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Penelope in the Treehouse

Posted on September 5, 2016 by kierandonaghy

penelope-in-the-treehouse

This ELT lesson plan is designed around a short film by Jonathan Langager for Disney and the theme of families. In the lesson students watch but don’t hear the start of a short film, decide what is happening and what the characters are saying, predict the rest of the story and write a story.

 

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Language level: Intermediate (B1) – Upper Intermediate (B2)

Learner type: All ages

Time: 90 minutes

Activity: Watching a short film, predicting and writing a story, discussing a film

Topic: Families

Language: Vocabulary related to families, past simple tense

Materials: Short film

Downloadable materials: penelope in the treehouse lesson instructions

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Step 1

Ask your students to shout out typical problems between children and parents.

 

Step 2

Tell your students they are going to watch but not hear the start of a short film. As they watch their task is to try to understand the story and imagine what the characters are saying and thinking. Show the film with sound turned off until 02:53.

 

 

 

Step 3

Pair your students. Ask them to discuss the story and what the characters are saying and thinking.

 

Step 4

Get feedback from the whole class on the story and what the characters are saying and thinking. It’s likely that they will understand that the girl’s mother has remarried and she now has a step-father, step-brother and 2 step-sisters. As some languages don’t have words to distinguish a step-brother/sister, and a half-brother/sister, you might like to elicit or explain the difference.

 

Step 5

Tell your students they are going to see and hear the start of the film. As they watch and listen they should check their understanding of the story and what the characters say and think. Show the film again, this time with sound, and pause at 02:53.

 

Step 6            

Get feedback from the whole class on the story and what the characters say and think.

 

Step 7

Put your students into small groups and ask them to imagine they are the young girl, Penelope, and to predict how she will survive in the treehouse. Give them 10 minutes to write the next part of the story.

 

Step 8

Get feedback from the whole class on how Penelope will survive in the treehouse.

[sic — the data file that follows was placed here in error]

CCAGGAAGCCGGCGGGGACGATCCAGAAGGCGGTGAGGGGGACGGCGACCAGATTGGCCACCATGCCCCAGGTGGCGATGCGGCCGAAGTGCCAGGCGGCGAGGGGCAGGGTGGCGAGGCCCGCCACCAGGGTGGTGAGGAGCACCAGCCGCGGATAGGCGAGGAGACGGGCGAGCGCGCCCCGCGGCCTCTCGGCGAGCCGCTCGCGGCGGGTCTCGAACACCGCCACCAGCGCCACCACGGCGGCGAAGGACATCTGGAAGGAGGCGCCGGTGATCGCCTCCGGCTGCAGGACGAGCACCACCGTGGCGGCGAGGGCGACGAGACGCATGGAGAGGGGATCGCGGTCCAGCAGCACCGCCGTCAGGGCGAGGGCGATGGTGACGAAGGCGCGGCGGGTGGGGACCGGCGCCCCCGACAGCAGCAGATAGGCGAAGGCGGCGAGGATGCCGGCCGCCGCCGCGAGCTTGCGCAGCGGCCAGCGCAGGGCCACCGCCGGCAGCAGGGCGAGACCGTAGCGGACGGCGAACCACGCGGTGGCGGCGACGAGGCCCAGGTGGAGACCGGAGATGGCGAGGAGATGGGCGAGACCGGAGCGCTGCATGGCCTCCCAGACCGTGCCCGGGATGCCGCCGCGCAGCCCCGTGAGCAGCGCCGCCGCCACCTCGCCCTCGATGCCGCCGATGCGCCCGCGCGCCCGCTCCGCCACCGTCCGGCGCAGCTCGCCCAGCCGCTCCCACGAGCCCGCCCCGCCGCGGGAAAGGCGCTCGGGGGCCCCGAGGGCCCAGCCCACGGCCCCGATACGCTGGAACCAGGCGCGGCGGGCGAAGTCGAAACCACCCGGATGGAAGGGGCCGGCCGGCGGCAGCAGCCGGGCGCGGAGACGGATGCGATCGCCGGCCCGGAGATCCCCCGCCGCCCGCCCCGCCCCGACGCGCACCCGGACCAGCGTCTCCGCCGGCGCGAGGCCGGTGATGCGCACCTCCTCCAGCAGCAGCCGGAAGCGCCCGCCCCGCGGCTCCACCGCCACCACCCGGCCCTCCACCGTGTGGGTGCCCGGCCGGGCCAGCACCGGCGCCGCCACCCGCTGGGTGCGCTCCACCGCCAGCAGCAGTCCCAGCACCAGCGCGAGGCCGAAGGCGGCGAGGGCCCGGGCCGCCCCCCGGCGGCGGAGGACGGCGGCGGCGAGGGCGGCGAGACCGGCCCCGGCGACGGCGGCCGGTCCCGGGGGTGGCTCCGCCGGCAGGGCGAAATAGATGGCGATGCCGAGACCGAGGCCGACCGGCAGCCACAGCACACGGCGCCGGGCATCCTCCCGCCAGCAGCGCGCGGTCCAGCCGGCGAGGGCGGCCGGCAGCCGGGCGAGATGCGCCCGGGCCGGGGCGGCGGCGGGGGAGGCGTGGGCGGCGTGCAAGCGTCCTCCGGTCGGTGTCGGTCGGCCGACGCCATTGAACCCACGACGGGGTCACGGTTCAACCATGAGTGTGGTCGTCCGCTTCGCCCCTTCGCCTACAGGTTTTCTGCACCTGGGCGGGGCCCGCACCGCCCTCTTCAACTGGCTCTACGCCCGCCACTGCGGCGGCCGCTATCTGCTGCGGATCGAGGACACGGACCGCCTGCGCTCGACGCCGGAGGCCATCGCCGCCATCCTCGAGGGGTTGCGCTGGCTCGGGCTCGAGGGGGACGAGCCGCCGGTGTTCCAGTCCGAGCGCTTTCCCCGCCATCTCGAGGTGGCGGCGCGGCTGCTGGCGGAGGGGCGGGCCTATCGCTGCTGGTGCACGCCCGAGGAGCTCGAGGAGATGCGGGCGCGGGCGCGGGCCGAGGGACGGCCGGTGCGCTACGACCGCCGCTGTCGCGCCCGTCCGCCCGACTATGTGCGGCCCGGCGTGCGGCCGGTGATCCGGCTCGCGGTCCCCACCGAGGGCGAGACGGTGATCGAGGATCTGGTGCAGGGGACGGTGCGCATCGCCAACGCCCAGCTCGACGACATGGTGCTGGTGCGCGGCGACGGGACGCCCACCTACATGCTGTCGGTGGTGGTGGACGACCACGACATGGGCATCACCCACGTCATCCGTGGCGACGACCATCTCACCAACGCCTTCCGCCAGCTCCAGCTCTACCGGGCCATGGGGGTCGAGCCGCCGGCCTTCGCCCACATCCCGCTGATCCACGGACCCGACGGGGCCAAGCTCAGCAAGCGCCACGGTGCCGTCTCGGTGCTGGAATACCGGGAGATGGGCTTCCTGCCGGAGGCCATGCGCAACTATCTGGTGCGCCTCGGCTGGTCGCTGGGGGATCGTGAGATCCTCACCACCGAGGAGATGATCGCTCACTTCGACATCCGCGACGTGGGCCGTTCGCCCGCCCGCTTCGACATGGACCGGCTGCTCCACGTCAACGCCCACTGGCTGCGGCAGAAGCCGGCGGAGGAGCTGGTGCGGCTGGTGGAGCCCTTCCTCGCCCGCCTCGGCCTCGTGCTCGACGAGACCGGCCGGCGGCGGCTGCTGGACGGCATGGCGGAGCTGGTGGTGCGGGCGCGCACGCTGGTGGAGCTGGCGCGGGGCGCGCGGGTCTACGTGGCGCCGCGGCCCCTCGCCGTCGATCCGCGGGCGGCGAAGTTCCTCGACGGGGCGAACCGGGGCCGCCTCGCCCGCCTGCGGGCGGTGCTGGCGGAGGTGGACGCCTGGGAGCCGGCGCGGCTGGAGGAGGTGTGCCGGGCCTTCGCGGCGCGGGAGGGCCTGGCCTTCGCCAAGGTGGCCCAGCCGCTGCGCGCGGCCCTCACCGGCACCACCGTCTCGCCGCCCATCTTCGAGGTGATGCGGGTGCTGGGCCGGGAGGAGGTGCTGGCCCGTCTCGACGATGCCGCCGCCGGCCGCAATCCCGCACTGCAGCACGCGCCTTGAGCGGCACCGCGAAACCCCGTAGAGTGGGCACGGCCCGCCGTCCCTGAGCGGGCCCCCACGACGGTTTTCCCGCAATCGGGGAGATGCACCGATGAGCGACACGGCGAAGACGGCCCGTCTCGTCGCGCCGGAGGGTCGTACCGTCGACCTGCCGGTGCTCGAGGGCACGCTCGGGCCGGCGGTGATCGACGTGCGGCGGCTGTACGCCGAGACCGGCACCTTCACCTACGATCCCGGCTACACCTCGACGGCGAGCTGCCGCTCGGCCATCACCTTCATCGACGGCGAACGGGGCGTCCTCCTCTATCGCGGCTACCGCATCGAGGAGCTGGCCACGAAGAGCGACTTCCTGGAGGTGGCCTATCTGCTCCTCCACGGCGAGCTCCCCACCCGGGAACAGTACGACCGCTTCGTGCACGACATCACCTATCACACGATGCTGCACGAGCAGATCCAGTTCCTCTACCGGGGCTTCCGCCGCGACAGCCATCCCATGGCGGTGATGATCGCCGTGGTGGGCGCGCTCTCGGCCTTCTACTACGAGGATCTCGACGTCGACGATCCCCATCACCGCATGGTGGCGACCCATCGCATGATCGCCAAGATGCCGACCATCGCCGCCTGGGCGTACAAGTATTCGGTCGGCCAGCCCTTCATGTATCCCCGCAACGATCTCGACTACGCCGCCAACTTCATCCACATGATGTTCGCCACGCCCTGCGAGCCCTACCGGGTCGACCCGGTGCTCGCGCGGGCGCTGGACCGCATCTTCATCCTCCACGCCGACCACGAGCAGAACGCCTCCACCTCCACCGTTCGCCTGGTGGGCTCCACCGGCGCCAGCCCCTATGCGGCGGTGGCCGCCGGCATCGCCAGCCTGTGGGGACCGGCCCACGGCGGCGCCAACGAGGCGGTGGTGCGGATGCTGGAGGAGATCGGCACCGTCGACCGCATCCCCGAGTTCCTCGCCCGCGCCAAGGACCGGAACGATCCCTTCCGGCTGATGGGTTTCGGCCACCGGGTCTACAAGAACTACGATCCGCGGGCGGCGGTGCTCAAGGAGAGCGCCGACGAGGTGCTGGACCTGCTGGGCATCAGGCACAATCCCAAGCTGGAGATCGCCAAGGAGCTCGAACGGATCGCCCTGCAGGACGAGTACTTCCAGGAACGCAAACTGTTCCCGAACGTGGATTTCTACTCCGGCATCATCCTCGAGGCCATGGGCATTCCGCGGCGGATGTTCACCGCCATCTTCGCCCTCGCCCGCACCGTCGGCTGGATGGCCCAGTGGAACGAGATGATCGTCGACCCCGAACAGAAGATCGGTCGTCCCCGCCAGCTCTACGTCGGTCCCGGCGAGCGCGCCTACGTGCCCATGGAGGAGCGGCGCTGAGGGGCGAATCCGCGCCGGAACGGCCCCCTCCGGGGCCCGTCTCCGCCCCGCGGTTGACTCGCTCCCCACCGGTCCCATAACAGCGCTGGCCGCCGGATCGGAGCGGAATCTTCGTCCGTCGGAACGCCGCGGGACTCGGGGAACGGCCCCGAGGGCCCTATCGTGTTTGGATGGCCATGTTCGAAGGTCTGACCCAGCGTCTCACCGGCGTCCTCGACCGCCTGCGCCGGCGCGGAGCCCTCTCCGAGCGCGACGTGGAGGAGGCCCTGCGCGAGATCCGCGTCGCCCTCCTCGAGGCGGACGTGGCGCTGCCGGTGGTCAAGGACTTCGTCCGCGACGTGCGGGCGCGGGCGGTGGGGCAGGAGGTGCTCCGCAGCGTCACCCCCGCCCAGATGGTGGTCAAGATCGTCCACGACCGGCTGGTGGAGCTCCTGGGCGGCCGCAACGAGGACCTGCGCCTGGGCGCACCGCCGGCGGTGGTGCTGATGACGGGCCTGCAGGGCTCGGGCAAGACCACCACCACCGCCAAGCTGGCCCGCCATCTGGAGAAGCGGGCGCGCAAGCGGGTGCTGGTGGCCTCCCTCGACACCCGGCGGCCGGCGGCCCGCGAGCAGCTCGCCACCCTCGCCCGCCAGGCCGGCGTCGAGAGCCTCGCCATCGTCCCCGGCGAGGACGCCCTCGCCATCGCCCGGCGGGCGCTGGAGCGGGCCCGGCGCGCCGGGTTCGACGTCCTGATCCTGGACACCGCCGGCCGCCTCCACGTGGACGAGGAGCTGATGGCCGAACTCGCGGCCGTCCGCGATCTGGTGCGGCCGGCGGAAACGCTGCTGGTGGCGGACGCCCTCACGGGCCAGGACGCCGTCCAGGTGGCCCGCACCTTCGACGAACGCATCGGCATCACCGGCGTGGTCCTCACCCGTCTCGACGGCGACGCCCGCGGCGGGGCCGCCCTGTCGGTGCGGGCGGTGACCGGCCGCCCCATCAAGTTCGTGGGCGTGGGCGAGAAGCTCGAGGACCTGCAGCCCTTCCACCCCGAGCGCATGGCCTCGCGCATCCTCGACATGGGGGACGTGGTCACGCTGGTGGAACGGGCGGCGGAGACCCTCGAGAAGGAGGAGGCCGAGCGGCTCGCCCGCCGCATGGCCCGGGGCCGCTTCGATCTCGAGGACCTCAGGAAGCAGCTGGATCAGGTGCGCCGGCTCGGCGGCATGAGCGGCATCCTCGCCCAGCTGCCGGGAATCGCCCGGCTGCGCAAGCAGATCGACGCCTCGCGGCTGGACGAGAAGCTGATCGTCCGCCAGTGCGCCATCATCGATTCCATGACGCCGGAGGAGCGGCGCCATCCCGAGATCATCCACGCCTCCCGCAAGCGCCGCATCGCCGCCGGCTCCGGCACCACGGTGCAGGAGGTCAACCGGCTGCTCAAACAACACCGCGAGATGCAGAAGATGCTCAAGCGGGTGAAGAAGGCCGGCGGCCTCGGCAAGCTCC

Step 9

Tell your students they are going to watch how Penelope gets on in the treehouse. They should compare what they see with their predictions. Show the film until 06:42.

 

Step 10

In their groups, ask your students to summarise the story so far.

 

Step 11

In their groups, ask your students to discuss the following questions:

  • How would you feel in Penelope’s situation?
  • What would you do if you were Penelope?
  • How do you think Penelope will try to get down from the treehouse?
  • What do you think will happen in the rest of the story?

 

Step 12

Get feedback from each group on their answers to the questions.

 

Step 13

Tell your students they are going to watch the rest of the film. As they watch they should compare their stories with the one shown in the film. Show the rest of the film.

 

Step 14

In their pairs, ask your students to discuss the following questions:

  • Do you like the ending?
  • Do you like the film?
  • What words would you use to describe the film?
  • How does the film make you feel?
  • Does the film have a message?
  • In what ways is the film a typical Disney film?

 

Step 15

Hold a plenary discussion based on the questions in the previous stage.

 

Homework

Give your students a link to the film, ask them to watch it again at home and write a story using the past simple tense based on the film.

I hope you enjoy this ESL lesson.

Support Film English

Film English remains ad-free and takes many hours a month to research and write, and hundreds of dollars to sustain. If you find any joy or value in it, please consider supporting Film English with a monthly subscription, or by contributing a one-off payment.

Monthly subscription

One-off payment

16 thoughts on “Penelope in the Treehouse

  1. Thanks for all the work you do, which is the source of incredible inspiration. I am a fil lover and I tend to use films whenever I can. I will most definitely buy your book.

  2. Thanks for choosing my short film to use with this! It would be gratifying to know if it is in fact used in a classroom.

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